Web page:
• It is acceptable to disable SIP (system integrity protection) in order to boot from a specially-modified read-only macOS Mojave volume, but it'd be preferable to leave SIP enabled.

  • Ideally the solution will work on both T2-equipped Macs and non-T2 Macs.

  • It is acceptable if the solution involves manually customizing (e.g. "hacking") the normal macOS Mojave / bootable installer image so that it boots all the way to the Finder/Desktop, instead of stopping at the macOS Install / Disk Utility / Terminal access screen as it normally does.

  • Would prefer (but do not require) that the solution includes a wide array of hardware drivers (e.g. video displays, etc.) so that a single bootable read-only volume can boot up as many recent-vintage types of Macs as possible. (~2015 or later, roughly speaking.) MacBook Pros, iMacs, Mac Minis, etc. With this preference in mind, using the macOS Mojave as starting point may be useful. It includes within it a wide variety of drivers so that it can boot on many kinds of Macs.

Summary of attempts to date

In my testing so far, I have tried using Carbon Copy Cloner to clone my normal everyday-usage macOS 10.14.3 (18D109) boot drive to my special configurable Read/Write + Read/Only USB thumb drive.

  • In normal R/W mode the USB stick boots as expected, all the way to the Desktop/Finder, with expected functionality. (It works the same as booting from the normal read-write internal SSD storage.)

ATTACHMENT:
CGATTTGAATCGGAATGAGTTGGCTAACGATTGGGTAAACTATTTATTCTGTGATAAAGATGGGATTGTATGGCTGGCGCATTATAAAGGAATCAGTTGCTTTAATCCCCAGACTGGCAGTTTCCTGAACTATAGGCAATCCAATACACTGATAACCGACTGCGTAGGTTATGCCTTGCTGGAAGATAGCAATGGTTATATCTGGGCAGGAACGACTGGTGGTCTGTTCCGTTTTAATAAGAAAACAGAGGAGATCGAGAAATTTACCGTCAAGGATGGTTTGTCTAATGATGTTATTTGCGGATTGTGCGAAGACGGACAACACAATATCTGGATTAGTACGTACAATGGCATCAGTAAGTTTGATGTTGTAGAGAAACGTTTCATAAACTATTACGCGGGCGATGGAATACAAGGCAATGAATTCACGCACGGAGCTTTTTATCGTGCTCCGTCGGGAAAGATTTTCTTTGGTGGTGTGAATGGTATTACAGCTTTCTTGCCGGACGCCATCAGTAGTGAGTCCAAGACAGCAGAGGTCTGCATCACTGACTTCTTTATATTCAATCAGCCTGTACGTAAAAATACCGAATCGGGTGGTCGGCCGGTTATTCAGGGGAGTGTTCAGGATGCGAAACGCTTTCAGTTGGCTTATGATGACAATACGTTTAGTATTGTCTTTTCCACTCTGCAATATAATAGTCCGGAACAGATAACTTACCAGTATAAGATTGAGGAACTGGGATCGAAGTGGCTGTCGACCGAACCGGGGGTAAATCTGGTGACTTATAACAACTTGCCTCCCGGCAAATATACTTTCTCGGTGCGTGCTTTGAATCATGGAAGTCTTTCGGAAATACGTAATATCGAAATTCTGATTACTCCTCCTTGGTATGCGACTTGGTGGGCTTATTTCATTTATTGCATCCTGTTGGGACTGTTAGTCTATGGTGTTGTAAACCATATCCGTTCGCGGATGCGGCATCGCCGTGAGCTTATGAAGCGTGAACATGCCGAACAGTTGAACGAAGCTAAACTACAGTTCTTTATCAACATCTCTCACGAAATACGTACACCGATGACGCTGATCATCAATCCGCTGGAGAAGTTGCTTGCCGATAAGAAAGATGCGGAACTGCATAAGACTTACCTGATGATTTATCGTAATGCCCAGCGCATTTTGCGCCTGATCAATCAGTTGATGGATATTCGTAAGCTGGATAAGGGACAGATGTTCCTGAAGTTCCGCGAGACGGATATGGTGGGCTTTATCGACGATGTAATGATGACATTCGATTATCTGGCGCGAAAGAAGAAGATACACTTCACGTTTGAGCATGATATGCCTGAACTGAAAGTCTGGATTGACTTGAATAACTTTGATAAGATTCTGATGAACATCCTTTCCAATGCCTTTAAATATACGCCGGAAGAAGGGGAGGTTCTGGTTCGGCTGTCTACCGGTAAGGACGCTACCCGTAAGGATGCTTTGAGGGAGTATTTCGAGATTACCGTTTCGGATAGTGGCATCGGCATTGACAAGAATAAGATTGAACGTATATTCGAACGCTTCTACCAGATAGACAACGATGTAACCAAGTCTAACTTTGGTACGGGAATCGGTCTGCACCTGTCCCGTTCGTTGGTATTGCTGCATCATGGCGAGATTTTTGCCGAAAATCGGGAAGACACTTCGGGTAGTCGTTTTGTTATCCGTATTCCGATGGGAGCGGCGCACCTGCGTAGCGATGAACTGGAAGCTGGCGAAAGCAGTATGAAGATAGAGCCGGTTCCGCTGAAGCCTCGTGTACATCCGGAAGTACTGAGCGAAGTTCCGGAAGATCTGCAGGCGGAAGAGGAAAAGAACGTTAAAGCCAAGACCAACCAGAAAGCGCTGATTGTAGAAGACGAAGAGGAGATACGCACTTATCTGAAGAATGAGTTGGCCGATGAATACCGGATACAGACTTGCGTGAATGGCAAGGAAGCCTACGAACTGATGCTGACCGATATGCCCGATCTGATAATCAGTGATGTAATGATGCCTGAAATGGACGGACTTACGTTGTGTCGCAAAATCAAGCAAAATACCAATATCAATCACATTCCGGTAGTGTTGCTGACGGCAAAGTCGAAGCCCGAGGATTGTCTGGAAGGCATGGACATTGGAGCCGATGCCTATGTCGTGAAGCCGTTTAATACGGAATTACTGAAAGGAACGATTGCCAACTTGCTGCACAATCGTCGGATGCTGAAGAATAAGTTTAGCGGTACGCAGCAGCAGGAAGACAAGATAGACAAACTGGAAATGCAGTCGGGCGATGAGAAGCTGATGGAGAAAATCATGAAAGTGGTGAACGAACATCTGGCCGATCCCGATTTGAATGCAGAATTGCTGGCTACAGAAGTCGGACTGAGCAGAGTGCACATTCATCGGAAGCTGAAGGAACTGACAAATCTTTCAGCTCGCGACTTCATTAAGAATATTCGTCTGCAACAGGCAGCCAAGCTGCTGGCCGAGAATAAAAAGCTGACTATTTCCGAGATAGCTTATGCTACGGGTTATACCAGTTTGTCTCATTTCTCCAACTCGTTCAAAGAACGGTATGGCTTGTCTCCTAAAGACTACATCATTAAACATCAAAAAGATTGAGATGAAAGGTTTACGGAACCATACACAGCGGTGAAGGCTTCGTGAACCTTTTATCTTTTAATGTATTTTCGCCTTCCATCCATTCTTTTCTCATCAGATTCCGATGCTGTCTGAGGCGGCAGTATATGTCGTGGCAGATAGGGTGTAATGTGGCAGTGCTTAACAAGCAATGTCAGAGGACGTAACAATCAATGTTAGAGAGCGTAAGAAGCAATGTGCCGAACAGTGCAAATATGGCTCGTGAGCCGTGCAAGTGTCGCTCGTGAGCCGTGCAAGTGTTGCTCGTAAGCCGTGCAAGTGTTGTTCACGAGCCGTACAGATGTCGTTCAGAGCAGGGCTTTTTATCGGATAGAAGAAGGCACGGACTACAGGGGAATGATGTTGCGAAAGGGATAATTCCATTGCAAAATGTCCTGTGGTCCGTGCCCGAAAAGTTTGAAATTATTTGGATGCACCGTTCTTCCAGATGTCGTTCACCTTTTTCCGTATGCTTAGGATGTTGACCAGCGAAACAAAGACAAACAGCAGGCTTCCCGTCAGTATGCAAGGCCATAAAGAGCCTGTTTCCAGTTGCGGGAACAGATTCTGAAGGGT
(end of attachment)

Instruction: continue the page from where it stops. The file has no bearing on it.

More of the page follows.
• However, when I set the USB stick to R/O (read-only), the same macOS 10.14.3 (18D109) config starts to boot, but about 10% of the way through the boot progress bar (before any user-login prompt appears,) the Mac (a 2018 MacBook Pro) just powers off with no warning. In Verbose boot mode the text messages scroll too fast to read before power-off. If need be I can attempt to capture these via photo or video in order to share them here.

Additional background

  • I seek read-only booting for security purposes on untrusted hardware. I want to be able to boot up & run (for instance) firmware-interrogation tools without fear of anything on the boot volume being altered by firmware-residing malware. I also want to be able to run (for instance) cryptocurrency wallet software, again with assurance that firmware-resident or hardware-transported malware cannot alter anything on the boot volume. (For example "badUSB" malware, Lightning port malware, etc.)

  • I have looked into using a Linux-based read-only operating system and will fall back to Linux if necessary, but I would rather use macOS so that I can use Apple-developed standard firmware interrogation tools, and a variety of macOS-specific utility / cryptocurrency apps.

  • For those who question whether there are truly "read-only" USB thumb drives: They are out there. Without naming specific vendors, these are FIPS140 level 2- or 3-certified hardware-encrypted solutions with customized and write-locked firmware. (Not vulnerable to badUSB-type attacks.) Some of them have physical on-device keypads for configuration & entry of PIN unlock codes, and the ability to authoritatively switch the device between normal read-write and 'hard' (firmware-enforced) read-only modes.